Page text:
"We are born to be fit, strong, and healthy." Robb Wolf

April 16, 2011

Gestational Diabetes (Part 1)

I have a couple of friends/family that have developed this all too common "disease" that seems to only affect women (thankfully). If you haven't guessed by the title, the "disease" I refer to is pregnancy. Hahaha. I know. I know. It's not a disease. Women only have this alien-like creature mature inside of them feeding off of the nutrients that the mother is taking in. Hmmm... Kind of like a parasite. Then this "alien" grows up to be an attractive person like you.

What is gestational diabetes?

Gestational diabetes (GD) is a form of diabetes that occurs for the first time in a pregnant woman who was previously healthy. Diabetes is a condition where the body’s pancreas does not secrete enough or any insulin (type I diabetes mellitus [DM]) or the body can’t use the sugar in the blood (type II DM).

images courtesy of My Healthy Horizon

GD frequently occurs during the third trimester of pregnancy. Consuming too many carbohydrates (especially foods with fructose), consuming grains and beans of any quantity, sleep deprivation, and stress promote the onset of GD. There are very few, if any, symptoms leading towards DM. It is usually diagnosed by screening during pregnancy. Blood work indicates an abnormally high amount of glucose. In the United States, 1 out of every 25-30 women develop GD.

During pregnancy, the mother becomes more resistant to insulin. Insulin resistance is a physiological condition where insulin is no longer effective in transporting glucose to cells to be used as energy, thereby keeping blood sugar levels high.

A lot of soon-to-be-mothers think that being pregnant means they can eat whatever they please. This is a poor attitude/mentality to take because it will be the fetus that suffers the most by the poor decisions. This lays down the high potential for the child to be prone to poor insulin control, DM, and other medical issues throughout life.

Following a Paleolithic-type way of eating is best for both mom and baby. Anyone who institutes this style of eating does not suffer from insulin resistance. Many of the body’s tissues use fat as energy, not carbohydrates. Those who do not eat cleaner rely on sugar for energy, no fat. This means the mother must eat more in order to avoid hypoglycemia (low blood sugar). Eating less clean means that the mother is consuming more omega-6 fatty acids than omega-3 fatty acids. This leads to inflammation and a host of other complications. Our brains, and the fetus’ brain, rely on omega-3 fatty acids to grow and maintain its health. The fetus will use up what the mother has for omega-3 fatty acids so it’s brain can grow. This leaves the mother with very low levels of omega-3 fatty acids. Research has found that this is one of the reasons why women suffer from post-partum depression.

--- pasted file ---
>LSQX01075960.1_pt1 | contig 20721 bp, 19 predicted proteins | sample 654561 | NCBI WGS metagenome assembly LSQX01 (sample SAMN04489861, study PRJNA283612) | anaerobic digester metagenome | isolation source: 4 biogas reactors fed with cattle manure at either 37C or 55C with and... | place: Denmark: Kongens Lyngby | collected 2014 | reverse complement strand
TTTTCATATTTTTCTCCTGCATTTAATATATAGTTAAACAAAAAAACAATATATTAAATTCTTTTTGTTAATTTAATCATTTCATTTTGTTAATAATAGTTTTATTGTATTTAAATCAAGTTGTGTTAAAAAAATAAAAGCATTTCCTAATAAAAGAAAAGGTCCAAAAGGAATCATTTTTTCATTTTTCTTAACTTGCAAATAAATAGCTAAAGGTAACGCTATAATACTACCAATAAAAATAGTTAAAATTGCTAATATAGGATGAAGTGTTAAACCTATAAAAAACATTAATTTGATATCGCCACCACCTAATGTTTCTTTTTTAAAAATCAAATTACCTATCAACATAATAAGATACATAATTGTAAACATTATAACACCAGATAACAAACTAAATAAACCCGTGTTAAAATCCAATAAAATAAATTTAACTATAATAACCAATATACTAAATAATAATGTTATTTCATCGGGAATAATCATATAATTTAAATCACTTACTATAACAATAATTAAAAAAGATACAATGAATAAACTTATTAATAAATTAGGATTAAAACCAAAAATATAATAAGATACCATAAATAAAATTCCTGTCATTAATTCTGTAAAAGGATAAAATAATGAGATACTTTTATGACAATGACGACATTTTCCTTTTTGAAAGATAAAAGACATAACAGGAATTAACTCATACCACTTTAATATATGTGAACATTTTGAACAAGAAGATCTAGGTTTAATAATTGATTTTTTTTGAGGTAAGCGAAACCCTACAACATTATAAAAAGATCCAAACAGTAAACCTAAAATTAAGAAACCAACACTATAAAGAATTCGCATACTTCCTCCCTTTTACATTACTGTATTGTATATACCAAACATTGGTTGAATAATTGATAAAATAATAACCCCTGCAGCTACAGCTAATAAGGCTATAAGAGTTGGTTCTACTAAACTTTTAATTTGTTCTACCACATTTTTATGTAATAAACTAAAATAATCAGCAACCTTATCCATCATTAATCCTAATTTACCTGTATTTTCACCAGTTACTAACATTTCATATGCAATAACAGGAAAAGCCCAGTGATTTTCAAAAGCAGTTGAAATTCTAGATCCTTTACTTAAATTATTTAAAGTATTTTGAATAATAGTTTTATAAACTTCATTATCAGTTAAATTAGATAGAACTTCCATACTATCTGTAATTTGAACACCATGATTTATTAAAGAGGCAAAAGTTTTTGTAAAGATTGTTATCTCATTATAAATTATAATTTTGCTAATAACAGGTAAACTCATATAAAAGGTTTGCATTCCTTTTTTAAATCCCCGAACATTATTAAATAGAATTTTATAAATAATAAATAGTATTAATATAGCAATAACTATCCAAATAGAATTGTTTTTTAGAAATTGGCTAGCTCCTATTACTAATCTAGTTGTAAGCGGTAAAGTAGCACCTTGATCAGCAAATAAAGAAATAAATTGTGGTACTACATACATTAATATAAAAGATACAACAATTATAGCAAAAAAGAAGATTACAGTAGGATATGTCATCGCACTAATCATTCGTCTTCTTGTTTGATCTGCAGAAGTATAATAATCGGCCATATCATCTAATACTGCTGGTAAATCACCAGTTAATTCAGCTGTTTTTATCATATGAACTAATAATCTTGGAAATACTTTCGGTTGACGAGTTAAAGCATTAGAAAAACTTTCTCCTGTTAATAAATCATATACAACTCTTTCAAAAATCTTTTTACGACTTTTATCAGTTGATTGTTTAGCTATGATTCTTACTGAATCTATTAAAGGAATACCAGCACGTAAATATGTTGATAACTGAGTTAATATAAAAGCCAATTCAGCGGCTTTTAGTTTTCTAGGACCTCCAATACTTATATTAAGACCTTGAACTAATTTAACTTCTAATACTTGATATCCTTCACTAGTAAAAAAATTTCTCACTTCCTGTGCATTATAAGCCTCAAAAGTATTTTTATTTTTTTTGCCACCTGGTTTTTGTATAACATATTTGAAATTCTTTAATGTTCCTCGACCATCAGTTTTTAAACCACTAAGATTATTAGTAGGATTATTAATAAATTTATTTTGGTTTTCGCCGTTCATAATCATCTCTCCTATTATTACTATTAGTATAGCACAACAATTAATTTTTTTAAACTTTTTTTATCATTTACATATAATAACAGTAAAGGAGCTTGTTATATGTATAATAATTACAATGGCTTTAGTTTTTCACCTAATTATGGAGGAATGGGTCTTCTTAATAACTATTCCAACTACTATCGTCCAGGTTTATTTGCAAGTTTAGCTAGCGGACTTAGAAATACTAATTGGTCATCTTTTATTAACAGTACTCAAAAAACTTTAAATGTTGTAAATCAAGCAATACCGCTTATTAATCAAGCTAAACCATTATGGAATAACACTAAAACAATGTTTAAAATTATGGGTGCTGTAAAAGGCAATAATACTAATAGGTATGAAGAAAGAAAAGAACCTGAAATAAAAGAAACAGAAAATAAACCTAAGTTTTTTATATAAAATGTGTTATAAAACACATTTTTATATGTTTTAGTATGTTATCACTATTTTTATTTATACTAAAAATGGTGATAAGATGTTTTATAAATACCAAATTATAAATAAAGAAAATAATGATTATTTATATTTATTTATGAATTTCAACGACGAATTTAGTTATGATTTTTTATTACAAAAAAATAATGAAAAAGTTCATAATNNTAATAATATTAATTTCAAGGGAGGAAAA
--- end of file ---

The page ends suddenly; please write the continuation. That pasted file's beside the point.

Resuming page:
What does this mean for the baby?

The fetus is at risk of becoming overdeveloped in utero. This can cause multiple complications at birth for both the child and mother. The infant can also develop hypoglycemia immediately after birth or be jaundiced (yellowish skin). The jaundice develops because the infant’s body cannot process the blood fast enough that bilirubin (released when red blood cells are destroyed and build up in the blood) accumulates turning the skin and white of the eyes yellow. These children are prone to childhood obesity and type II DM later in life, as mentioned earlier.

What does this mean for mom?

After birth, for most women, the GD disappears. However, they are at an increased risk of developing type II DM after pregnancy. And the risk is even higher of developing GD during a future pregnancy. If the infant is too large, then the mother will have to undergo a Caesarian section rather than have a natural birth.

Hyperinsulinism has been found decrease the levels of sex hormone binding protein. This allows for more estrogen to be available contributing to female infertility.

If anyone has any comments/information to add/share please feel free in the comments section.

Stay tuned for Part 2. Part 2 will touch on how GD develops, risk factors, preventative strategies, and treatment options.